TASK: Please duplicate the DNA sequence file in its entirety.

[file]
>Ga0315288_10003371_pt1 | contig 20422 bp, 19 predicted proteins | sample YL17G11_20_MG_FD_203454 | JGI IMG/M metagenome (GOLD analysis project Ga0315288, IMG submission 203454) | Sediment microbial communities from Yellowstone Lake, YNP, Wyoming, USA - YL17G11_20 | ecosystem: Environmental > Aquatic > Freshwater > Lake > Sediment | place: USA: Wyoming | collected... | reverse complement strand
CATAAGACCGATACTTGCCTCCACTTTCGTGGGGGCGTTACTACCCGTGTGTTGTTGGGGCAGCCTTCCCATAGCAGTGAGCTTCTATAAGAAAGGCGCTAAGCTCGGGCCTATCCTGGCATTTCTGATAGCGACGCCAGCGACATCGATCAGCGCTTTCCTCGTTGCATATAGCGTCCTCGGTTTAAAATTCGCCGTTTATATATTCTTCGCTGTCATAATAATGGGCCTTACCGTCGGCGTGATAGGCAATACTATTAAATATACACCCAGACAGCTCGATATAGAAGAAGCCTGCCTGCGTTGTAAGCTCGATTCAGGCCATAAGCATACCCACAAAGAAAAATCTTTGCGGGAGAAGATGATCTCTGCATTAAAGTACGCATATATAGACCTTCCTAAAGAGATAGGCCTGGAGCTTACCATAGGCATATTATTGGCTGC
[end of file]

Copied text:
>Ga0315288_10003371_pt1 | contig 20422 bp, 19 predicted proteins | sample YL17G11_20_MG_FD_203454 | JGI IMG/M metagenome (GOLD analysis project Ga0315288, IMG submission 203454) | Sediment microbial communities from Yellowstone Lake, YNP, Wyoming, USA - YL17G11_20 | ecosystem: Environmental > Aquatic > Freshwater > Lake > Sediment | place: USA: Wyoming | collected... | reverse complement strand
CATAAGACCGATACTTGCCTCCACTTTCGTGGGGGCGTTACTACCCGTGTGTTGTTGGGGCAGCCTTCCCATAGCAGTGAGCTTCTATAAGAAAGGCGCTAAGCTCGGGCCTATCCTGGCATTTCTGATAGCGACGCCAGCGACATCGATCAGCGCTTTCCTCGTTGCATATAGCGTCCTCGGTTTAAAATTCGCCGTTTATATATTCTTCGCTGTCATAATAATGGGCCTTACCGTCGGCGTGATAGGCAATACTATTAAATATACACCCAGACAGCTCGATATAGAAGAAGCCTGCCTGCGTTGTAAGCTCGATTCAGGCCATAAGCATACCCACAAAGAAAAATCTTTGCGGGAGAAGATGATCTCTGCATTAAAGTACGCATATATAGACCTTCCTAAAGAGATAGGCCTGGAGCTTACCATAGGCATATTATTGGCTGC